Performances

As an official representative of the U.S. Army, the Corps averages nearly 2,000 performances annually. The Corps has entertained millions of people in major parades, pageants and historical celebrations throughout the United States; and has served America as a goodwill ambassador as far away as Europe, Australia and Canada. Major sporting events the Corps has performed at include NCAA bowl games, NBA games, NFL games (including Super Bowls), the Kentucky Derby, the Indianapolis 500, and the 1980 Winter Olympics in Lake Placid NY. The Army is the branch of the United States armed forces which has primary responsibility for land-based military operations. ... World map showing Europe A satellite composite image of Europe Europe is one of the seven traditional continents of the Earth. ... The National Collegiate Athletic Association (NCAA, often said NC-Double-A) is a voluntary association of about 1200 institutions, conferences, organizations and individuals that organizes the athletics programs of many colleges and universities in the United States. ... The National Basketball Association (NBA) is the worlds premier mens professional basketball league and one of the major professional sports leagues of North America. ... Locations of teams in the NFL States with AFC team (red), NFC team (blue) The National Football League (NFL) is the largest professional American football league, consisting of thirty-two teams from American cities and regions. ... The winning Super Bowl team receives the Vince Lombardi Trophy. ... Churchill Downs racetrack, 1998 The Kentucky Derby is a Grade I stakes race for three-year-old thoroughbred horses, staged annually in Louisville, Kentucky on the first Saturday in May, capping the two-week-long Kentucky Derby Festival. ... Indianapolis 500, 1994 An Indianapolis 500 racecar depicted on the Indiana state quarter The Indianapolis 500-Mile Race, often shortened to Indianapolis 500 or Indy 500, is an American automobile race, held annually over the Memorial Day weekend at the Indianapolis Motor Speedway in Speedway, Indiana. ... A runner carries the Olympic torch The Winter Olympic Games, Winter Olympics for short but more correctly The Olympic Winter Games, are the cold-weather counterpart to the Summer Olympic Games. ...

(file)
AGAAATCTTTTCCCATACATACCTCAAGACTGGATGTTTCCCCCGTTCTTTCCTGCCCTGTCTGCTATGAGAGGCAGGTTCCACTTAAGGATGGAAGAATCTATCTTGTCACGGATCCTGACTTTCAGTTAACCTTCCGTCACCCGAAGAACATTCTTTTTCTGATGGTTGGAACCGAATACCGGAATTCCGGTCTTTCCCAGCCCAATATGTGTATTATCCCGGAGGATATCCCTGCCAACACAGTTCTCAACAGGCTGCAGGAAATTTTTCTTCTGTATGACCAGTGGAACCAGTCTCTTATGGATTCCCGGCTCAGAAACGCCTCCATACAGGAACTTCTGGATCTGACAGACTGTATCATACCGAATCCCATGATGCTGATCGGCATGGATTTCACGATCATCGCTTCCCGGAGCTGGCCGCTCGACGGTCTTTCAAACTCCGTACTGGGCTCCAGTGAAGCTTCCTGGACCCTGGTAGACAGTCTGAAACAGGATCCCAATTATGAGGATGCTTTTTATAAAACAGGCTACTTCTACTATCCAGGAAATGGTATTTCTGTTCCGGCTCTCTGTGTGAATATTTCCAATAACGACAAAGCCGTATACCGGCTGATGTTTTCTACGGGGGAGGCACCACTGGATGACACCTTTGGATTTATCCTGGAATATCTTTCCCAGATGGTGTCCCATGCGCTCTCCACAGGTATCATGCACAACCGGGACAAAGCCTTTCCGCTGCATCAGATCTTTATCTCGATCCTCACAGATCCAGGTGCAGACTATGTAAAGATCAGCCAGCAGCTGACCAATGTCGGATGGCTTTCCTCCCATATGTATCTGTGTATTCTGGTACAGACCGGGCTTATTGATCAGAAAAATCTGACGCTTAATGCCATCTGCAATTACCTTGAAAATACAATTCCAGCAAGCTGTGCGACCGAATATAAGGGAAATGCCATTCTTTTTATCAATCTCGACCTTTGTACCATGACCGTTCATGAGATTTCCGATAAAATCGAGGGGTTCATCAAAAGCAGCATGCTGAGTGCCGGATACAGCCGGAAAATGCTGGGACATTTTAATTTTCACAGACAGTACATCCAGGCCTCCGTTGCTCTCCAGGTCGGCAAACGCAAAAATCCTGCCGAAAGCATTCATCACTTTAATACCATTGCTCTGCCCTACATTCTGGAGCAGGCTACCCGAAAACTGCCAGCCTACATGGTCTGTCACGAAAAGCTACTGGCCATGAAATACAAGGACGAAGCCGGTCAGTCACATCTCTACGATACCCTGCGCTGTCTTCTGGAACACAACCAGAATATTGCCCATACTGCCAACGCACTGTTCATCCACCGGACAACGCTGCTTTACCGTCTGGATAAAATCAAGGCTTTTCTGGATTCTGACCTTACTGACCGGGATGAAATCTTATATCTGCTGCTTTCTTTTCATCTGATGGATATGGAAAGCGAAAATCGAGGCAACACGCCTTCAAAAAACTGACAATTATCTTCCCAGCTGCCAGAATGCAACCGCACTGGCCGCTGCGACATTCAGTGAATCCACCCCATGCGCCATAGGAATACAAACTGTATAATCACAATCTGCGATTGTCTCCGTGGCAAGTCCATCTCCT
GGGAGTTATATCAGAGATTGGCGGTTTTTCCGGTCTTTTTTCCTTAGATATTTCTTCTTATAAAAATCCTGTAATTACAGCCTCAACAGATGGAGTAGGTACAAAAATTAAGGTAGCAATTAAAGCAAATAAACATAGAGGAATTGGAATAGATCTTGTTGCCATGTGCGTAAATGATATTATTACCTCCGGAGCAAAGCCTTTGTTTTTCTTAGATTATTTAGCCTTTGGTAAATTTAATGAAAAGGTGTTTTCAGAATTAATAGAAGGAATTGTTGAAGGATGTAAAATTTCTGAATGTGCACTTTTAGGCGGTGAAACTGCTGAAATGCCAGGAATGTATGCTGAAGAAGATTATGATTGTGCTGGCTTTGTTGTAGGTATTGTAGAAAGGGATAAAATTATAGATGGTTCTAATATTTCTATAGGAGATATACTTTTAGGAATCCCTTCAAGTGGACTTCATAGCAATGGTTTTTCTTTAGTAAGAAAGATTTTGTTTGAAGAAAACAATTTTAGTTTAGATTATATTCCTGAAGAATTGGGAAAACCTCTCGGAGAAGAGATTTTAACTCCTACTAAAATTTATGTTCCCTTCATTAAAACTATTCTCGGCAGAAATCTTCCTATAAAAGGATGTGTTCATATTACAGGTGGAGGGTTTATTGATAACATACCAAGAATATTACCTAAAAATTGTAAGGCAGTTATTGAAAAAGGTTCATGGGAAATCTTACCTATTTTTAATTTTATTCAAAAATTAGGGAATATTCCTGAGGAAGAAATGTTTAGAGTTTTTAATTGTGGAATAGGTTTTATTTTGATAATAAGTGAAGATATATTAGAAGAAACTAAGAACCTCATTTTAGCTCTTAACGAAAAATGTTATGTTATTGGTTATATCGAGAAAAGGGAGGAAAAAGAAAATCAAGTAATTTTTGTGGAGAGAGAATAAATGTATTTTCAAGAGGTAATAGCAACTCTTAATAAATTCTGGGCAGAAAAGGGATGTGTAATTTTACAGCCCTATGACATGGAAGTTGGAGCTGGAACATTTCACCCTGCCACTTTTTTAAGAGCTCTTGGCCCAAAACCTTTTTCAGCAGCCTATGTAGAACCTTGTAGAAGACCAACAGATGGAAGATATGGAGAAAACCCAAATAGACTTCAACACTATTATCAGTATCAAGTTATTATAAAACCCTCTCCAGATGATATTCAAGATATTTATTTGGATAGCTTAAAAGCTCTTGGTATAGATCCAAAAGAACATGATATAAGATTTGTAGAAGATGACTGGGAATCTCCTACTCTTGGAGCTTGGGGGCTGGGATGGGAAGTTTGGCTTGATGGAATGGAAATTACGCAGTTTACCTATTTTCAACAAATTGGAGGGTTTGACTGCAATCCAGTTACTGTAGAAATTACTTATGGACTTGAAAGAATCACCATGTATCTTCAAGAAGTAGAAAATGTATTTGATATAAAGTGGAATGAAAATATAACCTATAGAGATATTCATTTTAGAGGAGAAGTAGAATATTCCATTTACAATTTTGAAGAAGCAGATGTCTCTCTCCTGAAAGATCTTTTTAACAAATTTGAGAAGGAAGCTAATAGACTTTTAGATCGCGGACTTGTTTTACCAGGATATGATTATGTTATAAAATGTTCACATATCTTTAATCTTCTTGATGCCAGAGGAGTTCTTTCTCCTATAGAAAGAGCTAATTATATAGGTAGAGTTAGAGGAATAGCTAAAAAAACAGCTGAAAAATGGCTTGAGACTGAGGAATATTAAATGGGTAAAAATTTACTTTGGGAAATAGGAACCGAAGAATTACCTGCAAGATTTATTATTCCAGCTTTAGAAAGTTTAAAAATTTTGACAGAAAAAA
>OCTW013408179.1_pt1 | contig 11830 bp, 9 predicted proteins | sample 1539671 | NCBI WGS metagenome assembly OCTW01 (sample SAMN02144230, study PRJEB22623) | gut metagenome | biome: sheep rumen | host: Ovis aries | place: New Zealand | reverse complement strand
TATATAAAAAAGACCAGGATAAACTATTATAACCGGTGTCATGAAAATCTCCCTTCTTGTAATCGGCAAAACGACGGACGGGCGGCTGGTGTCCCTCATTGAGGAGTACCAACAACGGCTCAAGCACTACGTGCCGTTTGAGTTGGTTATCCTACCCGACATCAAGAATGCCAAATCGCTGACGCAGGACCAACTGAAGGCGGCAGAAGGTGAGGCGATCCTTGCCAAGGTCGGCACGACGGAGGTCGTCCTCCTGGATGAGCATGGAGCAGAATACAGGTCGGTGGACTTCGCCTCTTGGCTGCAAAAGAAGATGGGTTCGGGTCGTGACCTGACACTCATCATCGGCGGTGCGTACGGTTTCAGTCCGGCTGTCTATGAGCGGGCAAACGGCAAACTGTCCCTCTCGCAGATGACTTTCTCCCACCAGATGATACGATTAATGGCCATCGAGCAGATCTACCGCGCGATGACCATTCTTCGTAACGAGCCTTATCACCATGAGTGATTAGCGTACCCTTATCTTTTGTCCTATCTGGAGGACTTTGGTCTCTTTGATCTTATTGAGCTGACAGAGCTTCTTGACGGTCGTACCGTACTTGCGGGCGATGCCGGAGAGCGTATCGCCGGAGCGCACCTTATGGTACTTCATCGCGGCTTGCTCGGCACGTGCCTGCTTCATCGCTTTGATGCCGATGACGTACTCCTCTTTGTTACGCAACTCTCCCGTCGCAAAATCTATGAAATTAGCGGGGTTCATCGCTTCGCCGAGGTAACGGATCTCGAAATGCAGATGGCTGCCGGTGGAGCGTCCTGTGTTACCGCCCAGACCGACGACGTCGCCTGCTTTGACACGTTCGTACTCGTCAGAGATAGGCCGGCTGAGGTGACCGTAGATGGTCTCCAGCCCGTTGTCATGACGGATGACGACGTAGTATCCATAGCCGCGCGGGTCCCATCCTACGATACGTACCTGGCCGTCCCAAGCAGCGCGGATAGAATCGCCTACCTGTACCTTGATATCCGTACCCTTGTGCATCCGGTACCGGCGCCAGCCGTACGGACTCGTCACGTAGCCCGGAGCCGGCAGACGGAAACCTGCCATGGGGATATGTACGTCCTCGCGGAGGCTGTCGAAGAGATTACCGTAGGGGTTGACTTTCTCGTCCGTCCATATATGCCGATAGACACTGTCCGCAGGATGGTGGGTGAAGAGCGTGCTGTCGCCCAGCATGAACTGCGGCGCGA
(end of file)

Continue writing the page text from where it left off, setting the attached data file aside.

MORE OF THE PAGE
In support of the President of the United States, the Corps performs at armed-forces arrival ceremonies for visiting dignitaries and heads of state at the White House, and has participated in every Presidential Inaugural Parade since President John F. Kennedy's in 1961 (as well as his funeral). Today both men and women are members of the unit. The presidential seal was used by President Hayes in 1880 and last modified in 1969 by adding the 50th star for Hawaii. ... North façade of the White House, seen from Pennsylvania Avenue. ... John Fitzgerald Kennedy (May 29, 1917–November 22, 1963), also referred to as John F. Kennedy, JFK, John Kennedy, or Jack Kennedy, was the 35th President of the United States. ...